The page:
So, CAMRA has a conundrum – it has a big stick with which it could beat Enterprise et al but that big stick would necessarily inflict collateral damage to their beloved "Family" brewers. And that would be just not on. Even discussing it would cause a mighty big stink.

Also, I believe CAMRA's taciturnity on the subject of competition is political. Although competition and choice go hand-in-hand, CAMRA demands only the latter. As I've previously described, a far-left anti-capitialist ethos pervades CAMRA and talk of competition provokes a head-in-the-sand response. The dread word "competition" can evoke raw memories of the socially brutal Thatcher years. It needn't be so.

I suspect that Tandleman reveres the "Family Brewers" more than I do. The worst of them e.g. Greene King are rapacious pubcos like Enterprise and Punch; only we're expected by CAMRA to pussy-foot around them only because they persist in brewing real-ale (dull as ditchwater though it is.) At the other end of the scale there are some rather more endearing companies. I used to be particularly irked by Youngs, on whose territory I lived for fourteen years. Firstly their own beers were extremely inconsistent. Getting a good pint was the exception, not the rule. Secondly, entering a Youngs pub entailed being deluged with promotional dreck for Stella and Guinness. To all intents and purposes some of their pubs didn't really sell their own beer; beers from the mass-producers won the Youngs seal of approval. In many of their pubs it was even impossible to buy their rather good bottles, notably Chocolate Stout, and particularly, Special London Ale. Why should they benefit from the tie system? (My opinion of Youngs has improved since the Bedford move as consistency and outright tastiness has improved considerably.)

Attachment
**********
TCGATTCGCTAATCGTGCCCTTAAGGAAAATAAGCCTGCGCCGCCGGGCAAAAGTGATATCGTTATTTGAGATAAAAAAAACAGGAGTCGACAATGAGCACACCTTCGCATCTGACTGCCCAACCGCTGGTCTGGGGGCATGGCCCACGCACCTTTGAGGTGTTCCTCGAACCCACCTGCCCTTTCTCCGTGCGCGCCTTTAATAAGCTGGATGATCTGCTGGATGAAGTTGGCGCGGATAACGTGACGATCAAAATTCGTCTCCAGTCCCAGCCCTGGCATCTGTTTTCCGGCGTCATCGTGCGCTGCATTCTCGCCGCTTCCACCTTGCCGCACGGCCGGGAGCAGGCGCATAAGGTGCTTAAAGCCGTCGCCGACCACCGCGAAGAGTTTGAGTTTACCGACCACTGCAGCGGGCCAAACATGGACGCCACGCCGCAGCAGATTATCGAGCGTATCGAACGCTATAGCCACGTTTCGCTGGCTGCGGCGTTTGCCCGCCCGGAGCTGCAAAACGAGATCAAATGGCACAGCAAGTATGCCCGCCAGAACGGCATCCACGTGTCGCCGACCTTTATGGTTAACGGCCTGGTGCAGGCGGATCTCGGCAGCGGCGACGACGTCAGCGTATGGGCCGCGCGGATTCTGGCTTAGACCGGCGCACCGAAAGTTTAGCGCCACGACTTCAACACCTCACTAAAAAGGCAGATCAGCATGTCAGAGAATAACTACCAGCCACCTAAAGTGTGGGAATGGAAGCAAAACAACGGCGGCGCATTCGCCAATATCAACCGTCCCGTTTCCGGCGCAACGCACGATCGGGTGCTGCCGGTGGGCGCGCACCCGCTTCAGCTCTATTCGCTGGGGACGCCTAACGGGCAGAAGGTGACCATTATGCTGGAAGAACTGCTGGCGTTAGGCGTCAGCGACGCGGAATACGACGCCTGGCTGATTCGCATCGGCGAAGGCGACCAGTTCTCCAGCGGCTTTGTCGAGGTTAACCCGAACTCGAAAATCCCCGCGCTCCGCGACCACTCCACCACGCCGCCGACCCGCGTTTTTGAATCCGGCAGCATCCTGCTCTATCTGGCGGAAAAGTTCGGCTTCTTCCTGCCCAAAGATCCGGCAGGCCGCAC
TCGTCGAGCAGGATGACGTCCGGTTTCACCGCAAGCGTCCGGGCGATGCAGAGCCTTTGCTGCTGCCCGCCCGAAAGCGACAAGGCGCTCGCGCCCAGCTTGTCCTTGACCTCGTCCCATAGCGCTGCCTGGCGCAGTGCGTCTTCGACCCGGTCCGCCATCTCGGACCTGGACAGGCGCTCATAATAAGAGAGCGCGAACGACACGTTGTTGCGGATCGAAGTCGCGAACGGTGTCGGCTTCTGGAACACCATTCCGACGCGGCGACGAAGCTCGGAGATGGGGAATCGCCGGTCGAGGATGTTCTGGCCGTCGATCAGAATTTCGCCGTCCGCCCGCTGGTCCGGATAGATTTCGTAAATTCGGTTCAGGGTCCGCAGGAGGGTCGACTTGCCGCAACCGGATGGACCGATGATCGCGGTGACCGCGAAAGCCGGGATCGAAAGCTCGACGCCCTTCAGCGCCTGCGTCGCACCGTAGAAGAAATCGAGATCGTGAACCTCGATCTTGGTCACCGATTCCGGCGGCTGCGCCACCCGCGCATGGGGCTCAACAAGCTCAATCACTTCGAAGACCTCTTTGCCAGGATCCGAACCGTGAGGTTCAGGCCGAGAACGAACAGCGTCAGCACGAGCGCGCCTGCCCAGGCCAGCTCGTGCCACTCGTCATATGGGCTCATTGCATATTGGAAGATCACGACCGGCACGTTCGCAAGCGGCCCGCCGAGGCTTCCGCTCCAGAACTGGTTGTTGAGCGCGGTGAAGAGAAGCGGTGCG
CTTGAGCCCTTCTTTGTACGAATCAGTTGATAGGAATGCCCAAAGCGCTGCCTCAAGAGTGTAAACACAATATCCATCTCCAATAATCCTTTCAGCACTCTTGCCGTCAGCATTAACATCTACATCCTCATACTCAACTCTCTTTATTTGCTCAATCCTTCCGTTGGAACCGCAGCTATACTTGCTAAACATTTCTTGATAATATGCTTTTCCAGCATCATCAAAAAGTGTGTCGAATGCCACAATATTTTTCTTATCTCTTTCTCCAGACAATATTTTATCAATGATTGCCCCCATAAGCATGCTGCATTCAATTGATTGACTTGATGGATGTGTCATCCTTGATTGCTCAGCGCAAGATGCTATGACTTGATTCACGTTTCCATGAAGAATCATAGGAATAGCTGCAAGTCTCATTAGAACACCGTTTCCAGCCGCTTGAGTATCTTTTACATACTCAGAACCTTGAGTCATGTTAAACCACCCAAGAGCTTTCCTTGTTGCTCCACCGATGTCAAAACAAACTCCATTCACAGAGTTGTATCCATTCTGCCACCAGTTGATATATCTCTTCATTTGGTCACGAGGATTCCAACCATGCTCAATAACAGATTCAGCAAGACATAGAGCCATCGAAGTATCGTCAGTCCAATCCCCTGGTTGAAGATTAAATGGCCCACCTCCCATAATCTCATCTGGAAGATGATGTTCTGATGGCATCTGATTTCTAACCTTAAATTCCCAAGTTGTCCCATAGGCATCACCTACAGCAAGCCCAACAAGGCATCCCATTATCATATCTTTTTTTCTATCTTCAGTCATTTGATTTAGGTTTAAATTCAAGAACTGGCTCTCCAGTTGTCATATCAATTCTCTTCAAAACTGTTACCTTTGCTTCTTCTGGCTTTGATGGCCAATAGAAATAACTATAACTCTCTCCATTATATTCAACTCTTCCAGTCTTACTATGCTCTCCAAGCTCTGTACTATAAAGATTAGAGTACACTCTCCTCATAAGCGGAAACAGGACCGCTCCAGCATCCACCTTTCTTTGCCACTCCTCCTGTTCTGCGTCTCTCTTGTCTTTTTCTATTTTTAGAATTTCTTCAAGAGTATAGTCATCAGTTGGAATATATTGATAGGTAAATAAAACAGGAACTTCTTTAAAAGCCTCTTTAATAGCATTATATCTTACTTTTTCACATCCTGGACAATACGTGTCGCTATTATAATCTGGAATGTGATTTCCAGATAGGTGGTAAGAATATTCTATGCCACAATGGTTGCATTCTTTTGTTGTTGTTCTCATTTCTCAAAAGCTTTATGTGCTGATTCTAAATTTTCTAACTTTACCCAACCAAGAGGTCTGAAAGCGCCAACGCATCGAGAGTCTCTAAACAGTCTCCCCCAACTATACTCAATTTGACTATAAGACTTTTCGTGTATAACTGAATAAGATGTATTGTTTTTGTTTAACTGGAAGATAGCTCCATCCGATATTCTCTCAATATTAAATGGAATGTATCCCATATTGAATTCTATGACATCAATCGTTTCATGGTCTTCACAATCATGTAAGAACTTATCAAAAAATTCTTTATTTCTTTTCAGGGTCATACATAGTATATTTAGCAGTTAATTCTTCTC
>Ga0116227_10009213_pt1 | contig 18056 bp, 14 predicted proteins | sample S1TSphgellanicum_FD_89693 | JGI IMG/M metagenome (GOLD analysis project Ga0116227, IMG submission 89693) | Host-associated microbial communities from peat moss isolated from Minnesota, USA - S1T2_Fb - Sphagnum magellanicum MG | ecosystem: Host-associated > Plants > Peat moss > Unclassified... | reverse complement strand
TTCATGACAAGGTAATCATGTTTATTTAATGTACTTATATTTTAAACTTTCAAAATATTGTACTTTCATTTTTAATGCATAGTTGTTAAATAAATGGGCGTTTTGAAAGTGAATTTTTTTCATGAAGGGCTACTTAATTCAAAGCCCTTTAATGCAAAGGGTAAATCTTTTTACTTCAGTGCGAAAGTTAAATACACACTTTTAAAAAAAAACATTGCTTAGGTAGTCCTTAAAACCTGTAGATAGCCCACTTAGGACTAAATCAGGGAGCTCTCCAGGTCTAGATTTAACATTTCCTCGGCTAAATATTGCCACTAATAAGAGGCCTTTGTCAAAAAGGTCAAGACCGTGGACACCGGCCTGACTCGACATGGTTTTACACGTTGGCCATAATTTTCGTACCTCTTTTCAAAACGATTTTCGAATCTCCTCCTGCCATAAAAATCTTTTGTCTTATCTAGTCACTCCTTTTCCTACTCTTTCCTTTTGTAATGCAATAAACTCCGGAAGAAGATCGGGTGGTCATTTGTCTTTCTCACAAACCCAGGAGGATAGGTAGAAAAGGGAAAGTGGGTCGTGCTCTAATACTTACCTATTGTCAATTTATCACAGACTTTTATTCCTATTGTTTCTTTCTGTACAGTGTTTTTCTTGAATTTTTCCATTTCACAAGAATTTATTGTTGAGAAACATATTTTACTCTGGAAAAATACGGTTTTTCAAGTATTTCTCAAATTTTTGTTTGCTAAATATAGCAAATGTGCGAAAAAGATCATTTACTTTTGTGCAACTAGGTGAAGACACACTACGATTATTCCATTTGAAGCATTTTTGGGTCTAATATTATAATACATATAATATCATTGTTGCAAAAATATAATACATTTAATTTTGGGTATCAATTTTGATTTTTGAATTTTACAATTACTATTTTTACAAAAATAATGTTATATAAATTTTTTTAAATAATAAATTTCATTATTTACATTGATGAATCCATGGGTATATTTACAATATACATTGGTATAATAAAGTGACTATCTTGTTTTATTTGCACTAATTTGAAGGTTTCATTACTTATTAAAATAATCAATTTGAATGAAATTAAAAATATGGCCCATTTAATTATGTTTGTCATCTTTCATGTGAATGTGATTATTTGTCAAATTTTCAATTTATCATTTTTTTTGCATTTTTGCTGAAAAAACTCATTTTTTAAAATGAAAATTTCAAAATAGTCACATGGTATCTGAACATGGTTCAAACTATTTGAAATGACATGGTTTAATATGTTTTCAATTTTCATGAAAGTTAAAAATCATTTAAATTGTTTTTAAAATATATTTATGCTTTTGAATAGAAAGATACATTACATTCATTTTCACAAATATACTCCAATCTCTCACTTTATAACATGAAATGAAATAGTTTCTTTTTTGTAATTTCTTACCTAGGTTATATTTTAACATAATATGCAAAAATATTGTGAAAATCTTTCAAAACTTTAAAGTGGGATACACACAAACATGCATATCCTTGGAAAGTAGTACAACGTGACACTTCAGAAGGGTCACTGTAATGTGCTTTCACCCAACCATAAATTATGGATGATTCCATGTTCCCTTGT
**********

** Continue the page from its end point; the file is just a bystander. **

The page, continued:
I've had conversations on this theme rather often and inevitably someone will ask "well, Mr Opinionated , what would you do?". Here it is:

End the tie system; it's screwing the country's pubs and inhibiting the craft sector. Yes it would be a big upheaval and there is some merit in the argument that some nice cuddly, long-established traditional brewers would suffer and something should be done to protect them. I would impose two strict conditions that would allow the retention of a tied estate: a) if the company can prove it owned the pub continuously for the past 100 years it can continue to do so. b) that pub shall sell ONLY it's owners beers; not contracted, not licensed (it can be called the Sam Smiths principle.) I'd also automatically give listed status to all pubs 100 or more years old.